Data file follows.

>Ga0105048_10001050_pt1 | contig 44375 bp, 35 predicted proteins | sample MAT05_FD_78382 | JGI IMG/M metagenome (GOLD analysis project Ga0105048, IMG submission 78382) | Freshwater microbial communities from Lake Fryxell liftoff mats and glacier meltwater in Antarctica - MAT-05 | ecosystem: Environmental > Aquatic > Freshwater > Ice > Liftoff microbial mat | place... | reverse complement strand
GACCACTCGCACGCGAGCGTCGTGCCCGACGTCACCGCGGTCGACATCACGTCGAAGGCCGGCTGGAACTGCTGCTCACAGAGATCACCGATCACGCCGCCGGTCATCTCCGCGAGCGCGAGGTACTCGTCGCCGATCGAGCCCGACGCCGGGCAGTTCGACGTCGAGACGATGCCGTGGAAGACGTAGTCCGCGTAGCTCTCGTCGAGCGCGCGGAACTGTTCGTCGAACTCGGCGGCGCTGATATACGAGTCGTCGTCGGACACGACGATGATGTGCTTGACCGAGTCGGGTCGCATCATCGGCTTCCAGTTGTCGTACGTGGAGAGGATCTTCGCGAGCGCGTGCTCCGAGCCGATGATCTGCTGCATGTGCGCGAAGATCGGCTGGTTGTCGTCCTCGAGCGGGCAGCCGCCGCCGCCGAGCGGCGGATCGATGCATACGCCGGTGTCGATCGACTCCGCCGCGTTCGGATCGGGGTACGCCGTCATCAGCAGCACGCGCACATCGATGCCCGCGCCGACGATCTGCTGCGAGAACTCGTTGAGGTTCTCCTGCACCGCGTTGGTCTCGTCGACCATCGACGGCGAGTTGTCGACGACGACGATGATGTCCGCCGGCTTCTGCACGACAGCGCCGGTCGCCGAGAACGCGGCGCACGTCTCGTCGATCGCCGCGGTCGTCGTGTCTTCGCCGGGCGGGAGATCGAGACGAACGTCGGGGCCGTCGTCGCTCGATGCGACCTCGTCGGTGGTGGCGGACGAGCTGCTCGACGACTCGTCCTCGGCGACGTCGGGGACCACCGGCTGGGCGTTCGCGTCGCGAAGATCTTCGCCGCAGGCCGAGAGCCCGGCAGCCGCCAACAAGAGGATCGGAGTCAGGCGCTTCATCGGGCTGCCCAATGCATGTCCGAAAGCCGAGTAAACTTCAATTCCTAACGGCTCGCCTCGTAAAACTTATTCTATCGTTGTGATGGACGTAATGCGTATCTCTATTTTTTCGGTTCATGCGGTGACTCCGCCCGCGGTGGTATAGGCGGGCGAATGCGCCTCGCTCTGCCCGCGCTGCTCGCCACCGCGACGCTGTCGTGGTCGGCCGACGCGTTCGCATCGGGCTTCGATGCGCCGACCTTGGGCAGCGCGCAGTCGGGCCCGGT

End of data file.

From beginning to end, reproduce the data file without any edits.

>Ga0105048_10001050_pt1 | contig 44375 bp, 35 predicted proteins | sample MAT05_FD_78382 | JGI IMG/M metagenome (GOLD analysis project Ga0105048, IMG submission 78382) | Freshwater microbial communities from Lake Fryxell liftoff mats and glacier meltwater in Antarctica - MAT-05 | ecosystem: Environmental > Aquatic > Freshwater > Ice > Liftoff microbial mat | place... | reverse complement strand
GACCACTCGCACGCGAGCGTCGTGCCCGACGTCACCGCGGTCGACATCACGTCGAAGGCCGGCTGGAACTGCTGCTCACAGAGATCACCGATCACGCCGCCGGTCATCTCCGCGAGCGCGAGGTACTCGTCGCCGATCGAGCCCGACGCCGGGCAGTTCGACGTCGAGACGATGCCGTGGAAGACGTAGTCCGCGTAGCTCTCGTCGAGCGCGCGGAACTGTTCGTCGAACTCGGCGGCGCTGATATACGAGTCGTCGTCGGACACGACGATGATGTGCTTGACCGAGTCGGGTCGCATCATCGGCTTCCAGTTGTCGTACGTGGAGAGGATCTTCGCGAGCGCGTGCTCCGAGCCGATGATCTGCTGCATGTGCGCGAAGATCGGCTGGTTGTCGTCCTCGAGCGGGCAGCCGCCGCCGCCGAGCGGCGGATCGATGCATACGCCGGTGTCGATCGACTCCGCCGCGTTCGGATCGGGGTACGCCGTCATCAGCAGCACGCGCACATCGATGCCCGCGCCGACGATCTGCTGCGAGAACTCGTTGAGGTTCTCCTGCACCGCGTTGGTCTCGTCGACCATCGACGGCGAGTTGTCGACGACGACGATGATGTCCGCCGGCTTCTGCACGACAGCGCCGGTCGCCGAGAACGCGGCGCACGTCTCGTCGATCGCCGCGGTCGTCGTGTCTTCGCCGGGCGGGAGATCGAGACGAACGTCGGGGCCGTCGTCGCTCGATGCGACCTCGTCGGTGGTGGCGGACGAGCTGCTCGACGACTCGTCCTCGGCGACGTCGGGGACCACCGGCTGGGCGTTCGCGTCGCGAAGATCTTCGCCGCAGGCCGAGAGCCCGGCAGCCGCCAACAAGAGGATCGGAGTCAGGCGCTTCATCGGGCTGCCCAATGCATGTCCGAAAGCCGAGTAAACTTCAATTCCTAACGGCTCGCCTCGTAAAACTTATTCTATCGTTGTGATGGACGTAATGCGTATCTCTATTTTTTCGGTTCATGCGGTGACTCCGCCCGCGGTGGTATAGGCGGGCGAATGCGCCTCGCTCTGCCCGCGCTGCTCGCCACCGCGACGCTGTCGTGGTCGGCCGACGCGTTCGCATCGGGCTTCGATGCGCCGACCTTGGGCAGCGCGCAGTCGGGCCCGGT